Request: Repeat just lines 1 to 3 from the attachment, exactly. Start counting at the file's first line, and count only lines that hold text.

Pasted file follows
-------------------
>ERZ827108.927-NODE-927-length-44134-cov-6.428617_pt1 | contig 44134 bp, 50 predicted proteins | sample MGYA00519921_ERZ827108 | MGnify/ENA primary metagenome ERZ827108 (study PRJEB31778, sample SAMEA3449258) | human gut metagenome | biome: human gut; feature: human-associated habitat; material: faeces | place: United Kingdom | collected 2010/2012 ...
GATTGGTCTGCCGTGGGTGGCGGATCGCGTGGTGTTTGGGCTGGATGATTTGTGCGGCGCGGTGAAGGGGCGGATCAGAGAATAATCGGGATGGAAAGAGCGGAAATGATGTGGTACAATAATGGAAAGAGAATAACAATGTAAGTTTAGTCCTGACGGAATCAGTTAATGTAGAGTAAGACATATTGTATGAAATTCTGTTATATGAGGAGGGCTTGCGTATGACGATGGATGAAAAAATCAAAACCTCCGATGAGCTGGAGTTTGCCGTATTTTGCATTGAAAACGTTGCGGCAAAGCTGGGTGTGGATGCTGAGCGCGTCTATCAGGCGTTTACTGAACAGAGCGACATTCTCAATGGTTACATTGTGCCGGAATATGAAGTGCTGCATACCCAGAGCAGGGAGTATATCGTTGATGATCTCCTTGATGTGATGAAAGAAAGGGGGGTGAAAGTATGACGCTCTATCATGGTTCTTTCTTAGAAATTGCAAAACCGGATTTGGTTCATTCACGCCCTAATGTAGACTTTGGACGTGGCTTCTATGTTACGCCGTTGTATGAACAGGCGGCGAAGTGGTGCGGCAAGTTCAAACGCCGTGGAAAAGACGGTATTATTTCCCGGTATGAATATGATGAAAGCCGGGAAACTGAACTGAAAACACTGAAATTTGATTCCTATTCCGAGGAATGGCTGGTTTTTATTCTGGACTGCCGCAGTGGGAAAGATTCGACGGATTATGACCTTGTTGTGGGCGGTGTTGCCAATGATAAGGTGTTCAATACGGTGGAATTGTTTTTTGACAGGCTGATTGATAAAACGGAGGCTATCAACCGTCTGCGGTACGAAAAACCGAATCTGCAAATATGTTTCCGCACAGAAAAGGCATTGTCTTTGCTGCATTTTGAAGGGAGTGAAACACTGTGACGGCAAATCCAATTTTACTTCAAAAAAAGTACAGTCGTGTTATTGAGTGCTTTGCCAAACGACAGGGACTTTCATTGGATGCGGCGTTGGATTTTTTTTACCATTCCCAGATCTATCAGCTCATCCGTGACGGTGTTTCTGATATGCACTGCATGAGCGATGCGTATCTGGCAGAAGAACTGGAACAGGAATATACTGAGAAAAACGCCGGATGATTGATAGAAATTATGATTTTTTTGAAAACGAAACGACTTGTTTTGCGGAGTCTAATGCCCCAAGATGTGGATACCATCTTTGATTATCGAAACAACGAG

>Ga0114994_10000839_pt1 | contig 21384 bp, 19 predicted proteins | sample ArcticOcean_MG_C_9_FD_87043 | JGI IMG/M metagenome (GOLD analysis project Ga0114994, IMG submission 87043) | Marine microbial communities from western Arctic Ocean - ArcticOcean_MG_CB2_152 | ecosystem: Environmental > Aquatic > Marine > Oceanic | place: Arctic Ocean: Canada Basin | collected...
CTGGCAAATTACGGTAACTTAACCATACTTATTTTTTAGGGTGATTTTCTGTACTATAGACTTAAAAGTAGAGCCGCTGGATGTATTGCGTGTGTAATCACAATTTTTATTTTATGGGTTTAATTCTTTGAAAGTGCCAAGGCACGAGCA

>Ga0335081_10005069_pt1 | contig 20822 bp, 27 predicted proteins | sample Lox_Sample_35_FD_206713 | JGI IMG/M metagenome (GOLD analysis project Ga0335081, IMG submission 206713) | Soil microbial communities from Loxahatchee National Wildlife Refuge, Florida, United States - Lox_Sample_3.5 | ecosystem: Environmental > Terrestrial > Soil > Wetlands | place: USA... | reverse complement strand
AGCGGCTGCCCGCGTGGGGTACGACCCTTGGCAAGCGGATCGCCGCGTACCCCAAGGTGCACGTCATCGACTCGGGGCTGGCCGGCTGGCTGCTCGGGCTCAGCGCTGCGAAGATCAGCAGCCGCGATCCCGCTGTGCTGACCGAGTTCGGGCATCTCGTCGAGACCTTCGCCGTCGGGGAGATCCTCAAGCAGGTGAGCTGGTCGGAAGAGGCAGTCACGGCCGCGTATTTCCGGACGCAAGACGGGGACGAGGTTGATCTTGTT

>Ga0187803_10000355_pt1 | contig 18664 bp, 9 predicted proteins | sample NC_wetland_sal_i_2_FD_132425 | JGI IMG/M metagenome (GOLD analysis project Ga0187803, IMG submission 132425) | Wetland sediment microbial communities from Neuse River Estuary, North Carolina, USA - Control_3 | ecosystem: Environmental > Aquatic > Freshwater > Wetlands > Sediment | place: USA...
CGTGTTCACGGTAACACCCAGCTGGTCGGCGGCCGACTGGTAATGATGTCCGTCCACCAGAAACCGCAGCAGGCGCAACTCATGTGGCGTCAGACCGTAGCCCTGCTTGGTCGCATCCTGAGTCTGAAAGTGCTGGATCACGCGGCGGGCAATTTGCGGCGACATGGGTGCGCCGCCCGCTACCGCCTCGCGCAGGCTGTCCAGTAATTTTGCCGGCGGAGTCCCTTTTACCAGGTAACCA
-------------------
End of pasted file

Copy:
>ERZ827108.927-NODE-927-length-44134-cov-6.428617_pt1 | contig 44134 bp, 50 predicted proteins | sample MGYA00519921_ERZ827108 | MGnify/ENA primary metagenome ERZ827108 (study PRJEB31778, sample SAMEA3449258) | human gut metagenome | biome: human gut; feature: human-associated habitat; material: faeces | place: United Kingdom | collected 2010/2012 ...
GATTGGTCTGCCGTGGGTGGCGGATCGCGTGGTGTTTGGGCTGGATGATTTGTGCGGCGCGGTGAAGGGGCGGATCAGAGAATAATCGGGATGGAAAGAGCGGAAATGATGTGGTACAATAATGGAAAGAGAATAACAATGTAAGTTTAGTCCTGACGGAATCAGTTAATGTAGAGTAAGACATATTGTATGAAATTCTGTTATATGAGGAGGGCTTGCGTATGACGATGGATGAAAAAATCAAAACCTCCGATGAGCTGGAGTTTGCCGTATTTTGCATTGAAAACGTTGCGGCAAAGCTGGGTGTGGATGCTGAGCGCGTCTATCAGGCGTTTACTGAACAGAGCGACATTCTCAATGGTTACATTGTGCCGGAATATGAAGTGCTGCATACCCAGAGCAGGGAGTATATCGTTGATGATCTCCTTGATGTGATGAAAGAAAGGGGGGTGAAAGTATGACGCTCTATCATGGTTCTTTCTTAGAAATTGCAAAACCGGATTTGGTTCATTCACGCCCTAATGTAGACTTTGGACGTGGCTTCTATGTTACGCCGTTGTATGAACAGGCGGCGAAGTGGTGCGGCAAGTTCAAACGCCGTGGAAAAGACGGTATTATTTCCCGGTATGAATATGATGAAAGCCGGGAAACTGAACTGAAAACACTGAAATTTGATTCCTATTCCGAGGAATGGCTGGTTTTTATTCTGGACTGCCGCAGTGGGAAAGATTCGACGGATTATGACCTTGTTGTGGGCGGTGTTGCCAATGATAAGGTGTTCAATACGGTGGAATTGTTTTTTGACAGGCTGATTGATAAAACGGAGGCTATCAACCGTCTGCGGTACGAAAAACCGAATCTGCAAATATGTTTCCGCACAGAAAAGGCATTGTCTTTGCTGCATTTTGAAGGGAGTGAAACACTGTGACGGCAAATCCAATTTTACTTCAAAAAAAGTACAGTCGTGTTATTGAGTGCTTTGCCAAACGACAGGGACTTTCATTGGATGCGGCGTTGGATTTTTTTTACCATTCCCAGATCTATCAGCTCATCCGTGACGGTGTTTCTGATATGCACTGCATGAGCGATGCGTATCTGGCAGAAGAACTGGAACAGGAATATACTGAGAAAAACGCCGGATGATTGATAGAAATTATGATTTTTTTGAAAACGAAACGACTTGTTTTGCGGAGTCTAATGCCCCAAGATGTGGATACCATCTTTGATTATCGAAACAACGAG

>Ga0114994_10000839_pt1 | contig 21384 bp, 19 predicted proteins | sample ArcticOcean_MG_C_9_FD_87043 | JGI IMG/M metagenome (GOLD analysis project Ga0114994, IMG submission 87043) | Marine microbial communities from western Arctic Ocean - ArcticOcean_MG_CB2_152 | ecosystem: Environmental > Aquatic > Marine > Oceanic | place: Arctic Ocean: Canada Basin | collected...